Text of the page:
LHSC first in Canada to perform new approach for aortic valve implantation

June 8, 2016


The heart team at London Health Sciences Centre (LHSC) is the first in Canada to perform a new surgical technique available to very select and complex patients whose arterial vessels are inaccessible due to calcified and narrowed arteries. The goal of the procedure is to restore normal blood flow through the heart and the rest of the body and reduce paravalvular leakage around the valve.

The transcaval approach was performed by Drs. Rodrigo Bagur, Michael Chu, Pantelis Diamantouros, Patrick Teefy, Dan Bainbridge, Luc Dubois and Bob Kiaii in March 2016. 

The transcaval TAVI approach allows access to the diseased aortic valve through the femoral vein by creating a temporary passage from the veins to the aorta. The collapsed replacement valve is moved through the vein and inferior vena cava and then crossed over into the abdominal aorta where it is guided to the aortic valve. Contrast-enhanced CT scans are taken before the procedure to assess patient’s suitability for this procedure and help guide the surgeon’s path through the patient’s anatomy.

The technique is available to very select and complex patients whose arterial vessels are inaccessible due to calcified and narrowed arteries, and reduced lung capacity. “For some patients, the severity of their heart disease means there are limited treatment options available to them. This new catheter-based approach gives them an option they otherwise would not have,” says Dr. Rodrigo Bagur, interventional cardiologist, LHSC.

William (Wallace) Snider, 78, from Sarnia Ontario, the first Canadian patient to undergo this new catheter-based technique had been suffering from shortness of breath and fatigue for a few years. A former truck driver, his heart condition impeded his quality of life and limited his ability to play with his grandchildren or woodwork.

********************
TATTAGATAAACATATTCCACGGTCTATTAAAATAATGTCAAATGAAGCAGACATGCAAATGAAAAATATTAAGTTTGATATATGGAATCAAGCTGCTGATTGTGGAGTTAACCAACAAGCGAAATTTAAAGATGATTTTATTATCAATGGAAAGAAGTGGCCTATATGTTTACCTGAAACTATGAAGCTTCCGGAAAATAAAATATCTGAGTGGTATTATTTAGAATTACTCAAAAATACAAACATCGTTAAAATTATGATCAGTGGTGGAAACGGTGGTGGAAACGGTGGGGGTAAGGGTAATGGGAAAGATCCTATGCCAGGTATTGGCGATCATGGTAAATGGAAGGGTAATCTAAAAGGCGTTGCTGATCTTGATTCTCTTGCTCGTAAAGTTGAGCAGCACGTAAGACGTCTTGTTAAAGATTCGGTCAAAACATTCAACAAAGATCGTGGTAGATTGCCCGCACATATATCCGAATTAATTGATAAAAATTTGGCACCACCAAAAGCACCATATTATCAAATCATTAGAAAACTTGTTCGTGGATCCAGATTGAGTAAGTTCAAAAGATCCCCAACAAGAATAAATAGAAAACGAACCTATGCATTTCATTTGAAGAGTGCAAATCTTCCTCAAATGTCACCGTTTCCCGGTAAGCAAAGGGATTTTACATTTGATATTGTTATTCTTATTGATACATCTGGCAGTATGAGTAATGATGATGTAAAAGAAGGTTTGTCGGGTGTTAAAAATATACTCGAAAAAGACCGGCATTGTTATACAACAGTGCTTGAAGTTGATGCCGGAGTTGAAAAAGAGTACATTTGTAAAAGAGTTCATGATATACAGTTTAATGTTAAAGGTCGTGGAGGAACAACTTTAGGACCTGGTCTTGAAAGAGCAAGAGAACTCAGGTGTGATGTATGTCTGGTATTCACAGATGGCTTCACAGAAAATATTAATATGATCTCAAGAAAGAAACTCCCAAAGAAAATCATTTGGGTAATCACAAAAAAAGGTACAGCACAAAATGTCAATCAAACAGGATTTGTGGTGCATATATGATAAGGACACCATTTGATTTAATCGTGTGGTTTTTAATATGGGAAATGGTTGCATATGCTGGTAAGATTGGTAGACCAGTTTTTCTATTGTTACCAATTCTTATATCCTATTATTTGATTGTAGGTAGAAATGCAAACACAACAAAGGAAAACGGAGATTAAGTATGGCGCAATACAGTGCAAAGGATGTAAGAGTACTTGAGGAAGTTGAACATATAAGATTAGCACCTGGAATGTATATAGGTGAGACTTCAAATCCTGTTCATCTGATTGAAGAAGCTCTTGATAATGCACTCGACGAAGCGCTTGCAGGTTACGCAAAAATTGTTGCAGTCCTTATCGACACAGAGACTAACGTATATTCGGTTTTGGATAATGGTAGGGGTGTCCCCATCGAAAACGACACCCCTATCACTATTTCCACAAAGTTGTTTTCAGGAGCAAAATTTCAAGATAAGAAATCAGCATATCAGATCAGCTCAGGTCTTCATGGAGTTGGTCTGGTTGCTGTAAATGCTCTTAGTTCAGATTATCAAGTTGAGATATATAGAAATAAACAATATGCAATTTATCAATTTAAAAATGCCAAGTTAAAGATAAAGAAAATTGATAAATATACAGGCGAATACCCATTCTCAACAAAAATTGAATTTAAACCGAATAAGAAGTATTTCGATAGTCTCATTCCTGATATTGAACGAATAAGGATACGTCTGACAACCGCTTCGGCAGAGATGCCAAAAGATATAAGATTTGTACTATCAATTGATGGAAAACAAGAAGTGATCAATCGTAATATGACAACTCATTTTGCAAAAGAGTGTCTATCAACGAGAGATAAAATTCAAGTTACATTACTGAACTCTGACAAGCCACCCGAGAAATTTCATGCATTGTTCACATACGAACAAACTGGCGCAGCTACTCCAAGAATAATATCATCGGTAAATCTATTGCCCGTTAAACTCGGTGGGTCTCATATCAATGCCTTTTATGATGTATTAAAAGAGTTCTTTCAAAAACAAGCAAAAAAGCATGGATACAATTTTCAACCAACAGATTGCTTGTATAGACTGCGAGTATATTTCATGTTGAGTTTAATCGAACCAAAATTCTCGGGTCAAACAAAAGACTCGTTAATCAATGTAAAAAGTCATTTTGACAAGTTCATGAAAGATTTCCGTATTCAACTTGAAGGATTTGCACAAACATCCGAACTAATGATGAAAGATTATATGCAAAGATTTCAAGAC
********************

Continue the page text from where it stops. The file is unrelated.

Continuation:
“We could not have performed the traditional approaches through Wallace’s chest or peripheral vessels because his arteries were too calcified and narrowed and there was a concern that his lung capacity would have dangerously diminished due to his pre-existing lung condition,” adds Dr. Michael Chu, cardiac surgeon, LHSC.

Walking the day after his surgery, Snider spent Easter Weekend at the hospital with visits from his wife, daughter and granddaughter and was discharged shortly after the long weekend and just before his Birthday. “I’m looking forward to a bit of travelling with my wife, Barbara. I feel lucky and I’m grateful for the excellent care I’ve received.”

Wallace Snider surrounded by his wife Barabara (left) and niece Lyndsay, is joined by LHSC’s heart team, from left, Drs. Bob Kiaii, Pantelis Diamantouros, Rodrigo Bagur, Michael Chu, Patrick Teefy, Aashish Goela, Ian Chan, Daniel Bainbridge, and Vincenzo Giambruno, who performed Canada’s first transcaval TAVI.
Front row: Wallace Snider surrounded by his wife Barbara (left) and granddaughter Lyndsay, is joined by LHSC’s heart team, from left, Drs. Bob Kiaii, Pantelis Diamantouros, Rodrigo Bagur, Michael Chu, Patrick Teefy, Aashish Goela, Ian Chan, Daniel Bainbridge, and Vincenzo Giambruno, who performed Canada’s first transcaval TAVI.


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Last Updated June 30, 2016 | © 2007, LHSC, London Ontario Canada